Republicans believe they’ve improved some in discussing the hot-button social issues Democrats have used to fuel their “war on women” narrative and drive younger voters and suburban women to their side. Even at the Conservative Political Action Conference, famous for its fiery rhetoric, gay marriage was barely mentioned earlier this month.
But on issues like contraception and abortion, some Republicans have continued to stir the pot. Former Arkansas Gov. Mike Huckabee’s comment that Democrats support insurance covering contraception because they think women “cannot control their libido” at the RNC’s winter meeting in January drew negative headlines and led to a rebuke from Priebus.
The party also continues to be blindsided by controversial comments and actions — Republicans privately say they were caught off-guard when GOP Arizona lawmakers passed a bill allowing business owners to deny gay customers service. GOP Gov. Jan Brewer eventually vetoed the measure.
Democrats have been more than happy to point out the GOP’s shortcomings.
“It’s a year later, and the only difference is the RNC is a year older. Whether you’re talking about 2014 fundamentals or the party as a whole, you’re seeing people day in and day out saying things that are offensive, divisive and alienate the very voters they said last year they need to do better with, women, people of color and young people,” said Democratic National Committee spokesman Michael Czin.
Those hurdles might not slow down Republicans much in 2014. Midterm elections tend to be much older and less diverse — white voters were 77 percent of the electorate in 2010, but were just 74 percent in 2008 and 72 percent in 2012.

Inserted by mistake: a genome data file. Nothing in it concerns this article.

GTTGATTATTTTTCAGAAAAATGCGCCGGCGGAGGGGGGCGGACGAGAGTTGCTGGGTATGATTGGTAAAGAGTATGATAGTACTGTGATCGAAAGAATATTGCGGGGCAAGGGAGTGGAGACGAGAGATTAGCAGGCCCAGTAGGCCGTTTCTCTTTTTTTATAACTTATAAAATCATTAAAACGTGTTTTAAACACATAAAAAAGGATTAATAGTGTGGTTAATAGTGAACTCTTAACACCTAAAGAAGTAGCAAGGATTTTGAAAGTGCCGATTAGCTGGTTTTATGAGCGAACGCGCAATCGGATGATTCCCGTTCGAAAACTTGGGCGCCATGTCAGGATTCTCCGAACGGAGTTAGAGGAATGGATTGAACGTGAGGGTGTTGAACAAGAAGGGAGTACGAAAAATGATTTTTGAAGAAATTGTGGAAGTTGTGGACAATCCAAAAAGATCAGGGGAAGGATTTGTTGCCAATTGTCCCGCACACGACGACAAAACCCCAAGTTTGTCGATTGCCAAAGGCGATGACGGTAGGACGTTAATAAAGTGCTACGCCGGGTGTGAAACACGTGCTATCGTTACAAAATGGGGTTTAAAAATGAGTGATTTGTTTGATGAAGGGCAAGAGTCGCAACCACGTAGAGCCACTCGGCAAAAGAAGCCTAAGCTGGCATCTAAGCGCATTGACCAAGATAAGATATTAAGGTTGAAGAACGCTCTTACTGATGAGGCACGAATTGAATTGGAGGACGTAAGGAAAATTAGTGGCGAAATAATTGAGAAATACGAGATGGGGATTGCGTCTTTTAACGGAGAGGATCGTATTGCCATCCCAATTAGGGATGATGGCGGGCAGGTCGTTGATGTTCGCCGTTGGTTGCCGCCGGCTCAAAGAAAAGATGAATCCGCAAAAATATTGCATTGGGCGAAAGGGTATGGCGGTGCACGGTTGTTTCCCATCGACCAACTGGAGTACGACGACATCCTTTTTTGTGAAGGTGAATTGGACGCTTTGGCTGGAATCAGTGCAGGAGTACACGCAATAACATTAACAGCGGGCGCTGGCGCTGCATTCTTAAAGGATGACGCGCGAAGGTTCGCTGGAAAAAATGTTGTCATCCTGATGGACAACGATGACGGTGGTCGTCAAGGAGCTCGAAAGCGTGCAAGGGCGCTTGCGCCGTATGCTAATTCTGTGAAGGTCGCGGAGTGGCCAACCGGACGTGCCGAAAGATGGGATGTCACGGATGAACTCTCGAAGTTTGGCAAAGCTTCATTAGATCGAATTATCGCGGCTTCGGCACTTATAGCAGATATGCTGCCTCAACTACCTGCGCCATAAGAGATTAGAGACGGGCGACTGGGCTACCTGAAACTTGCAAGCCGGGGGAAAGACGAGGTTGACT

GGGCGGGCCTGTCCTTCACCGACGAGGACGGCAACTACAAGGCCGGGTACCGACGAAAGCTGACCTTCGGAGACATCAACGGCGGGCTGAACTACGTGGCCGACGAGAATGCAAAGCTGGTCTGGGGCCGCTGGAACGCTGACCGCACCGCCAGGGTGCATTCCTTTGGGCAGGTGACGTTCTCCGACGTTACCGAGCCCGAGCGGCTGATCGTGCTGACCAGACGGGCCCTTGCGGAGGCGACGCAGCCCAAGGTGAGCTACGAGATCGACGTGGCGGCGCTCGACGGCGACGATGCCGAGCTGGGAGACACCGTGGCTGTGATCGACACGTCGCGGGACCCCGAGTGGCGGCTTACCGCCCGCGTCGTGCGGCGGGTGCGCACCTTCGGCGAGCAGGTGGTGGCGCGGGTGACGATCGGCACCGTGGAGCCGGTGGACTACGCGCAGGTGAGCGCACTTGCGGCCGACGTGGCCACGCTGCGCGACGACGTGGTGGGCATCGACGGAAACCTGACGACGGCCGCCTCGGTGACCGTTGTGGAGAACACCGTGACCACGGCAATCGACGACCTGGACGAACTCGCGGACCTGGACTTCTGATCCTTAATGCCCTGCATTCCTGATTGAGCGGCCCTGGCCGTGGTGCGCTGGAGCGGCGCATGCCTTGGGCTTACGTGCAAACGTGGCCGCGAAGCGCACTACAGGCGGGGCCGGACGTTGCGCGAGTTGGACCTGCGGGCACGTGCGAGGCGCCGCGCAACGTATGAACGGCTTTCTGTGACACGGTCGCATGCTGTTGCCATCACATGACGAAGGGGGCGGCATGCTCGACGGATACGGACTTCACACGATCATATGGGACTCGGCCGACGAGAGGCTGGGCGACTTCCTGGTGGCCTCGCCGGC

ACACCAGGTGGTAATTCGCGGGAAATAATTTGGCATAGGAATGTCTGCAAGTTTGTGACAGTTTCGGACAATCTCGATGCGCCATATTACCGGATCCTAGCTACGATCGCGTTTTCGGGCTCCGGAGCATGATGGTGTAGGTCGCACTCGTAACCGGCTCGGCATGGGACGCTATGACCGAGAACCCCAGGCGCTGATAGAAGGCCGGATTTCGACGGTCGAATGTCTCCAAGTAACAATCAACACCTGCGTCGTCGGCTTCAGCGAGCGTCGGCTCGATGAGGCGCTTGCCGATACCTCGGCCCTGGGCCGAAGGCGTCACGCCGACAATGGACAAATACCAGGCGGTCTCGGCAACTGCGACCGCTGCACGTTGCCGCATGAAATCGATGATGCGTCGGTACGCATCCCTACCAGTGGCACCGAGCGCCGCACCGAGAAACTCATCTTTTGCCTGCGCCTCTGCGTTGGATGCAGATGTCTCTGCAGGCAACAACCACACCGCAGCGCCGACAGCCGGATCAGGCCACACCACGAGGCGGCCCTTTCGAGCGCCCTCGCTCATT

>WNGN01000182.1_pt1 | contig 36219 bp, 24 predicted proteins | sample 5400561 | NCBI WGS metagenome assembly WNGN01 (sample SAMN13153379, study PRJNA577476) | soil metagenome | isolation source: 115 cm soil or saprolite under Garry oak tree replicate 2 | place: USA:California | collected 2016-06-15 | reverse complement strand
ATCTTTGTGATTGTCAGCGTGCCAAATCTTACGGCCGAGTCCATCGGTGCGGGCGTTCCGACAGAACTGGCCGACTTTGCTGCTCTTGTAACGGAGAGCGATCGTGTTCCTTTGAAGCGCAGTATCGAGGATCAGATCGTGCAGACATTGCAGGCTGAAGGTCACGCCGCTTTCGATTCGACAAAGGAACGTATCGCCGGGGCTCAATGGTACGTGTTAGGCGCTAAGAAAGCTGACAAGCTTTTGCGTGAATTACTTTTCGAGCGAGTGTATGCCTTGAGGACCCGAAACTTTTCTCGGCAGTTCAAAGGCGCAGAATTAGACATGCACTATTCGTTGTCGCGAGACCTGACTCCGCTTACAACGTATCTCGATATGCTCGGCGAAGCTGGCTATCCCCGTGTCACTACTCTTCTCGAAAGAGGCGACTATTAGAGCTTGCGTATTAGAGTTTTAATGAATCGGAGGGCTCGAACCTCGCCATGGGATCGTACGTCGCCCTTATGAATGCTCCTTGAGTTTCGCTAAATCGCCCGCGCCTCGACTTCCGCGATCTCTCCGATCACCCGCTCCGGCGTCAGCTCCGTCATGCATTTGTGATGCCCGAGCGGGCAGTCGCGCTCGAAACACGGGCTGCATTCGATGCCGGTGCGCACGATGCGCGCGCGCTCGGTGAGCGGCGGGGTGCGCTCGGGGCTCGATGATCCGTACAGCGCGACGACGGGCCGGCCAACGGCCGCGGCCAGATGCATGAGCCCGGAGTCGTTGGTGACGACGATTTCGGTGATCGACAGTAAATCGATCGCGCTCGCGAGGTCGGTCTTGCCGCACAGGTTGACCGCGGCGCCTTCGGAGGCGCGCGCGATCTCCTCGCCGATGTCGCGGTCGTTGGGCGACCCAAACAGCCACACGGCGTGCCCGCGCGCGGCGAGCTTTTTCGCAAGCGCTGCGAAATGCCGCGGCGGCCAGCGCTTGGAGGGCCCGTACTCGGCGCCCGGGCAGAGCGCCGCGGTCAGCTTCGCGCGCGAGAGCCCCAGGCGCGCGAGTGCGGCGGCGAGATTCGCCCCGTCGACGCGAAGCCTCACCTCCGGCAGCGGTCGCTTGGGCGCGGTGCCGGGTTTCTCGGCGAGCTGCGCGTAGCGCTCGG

The Senate battlefield sets on mostly GOP-leaning or purple states — Republicans could win the six seats they need for majority control without winning a single state President Obama carried in 2012. And in heavily gerrymandered House districts, the few swing seats tend to be whiter than the nation as a whole.
Even Priebus acknowledges the GOP is much better positioned in off-year elections.
“We’ve become a party that has a hard time losing midterms but a hard time winning presidentials,” he told reporters at CPAC earlier this month.
Republicans are optimistic about the direction the party is moving but admit progress has been slow. And with a highly unsettled 2016 field of their own, while Democratic front-runner Hillary Clinton leads nearly every Republican in early polls, they have to move into a treatment plan and not get false hope from likely 2014 gains.
“The best news is that Republicans are out of the denial phase. We know we have a problem, and finally, we’re doing something about it,” said Mark McKinnon, a senior adviser to former President George W. Bush. “Overall, Republicans have learned some hard lessons and look to be generally smarter and more reasonable, including fielding better candidates. It may be incremental, but I get the sense it’s heading in the right direction.”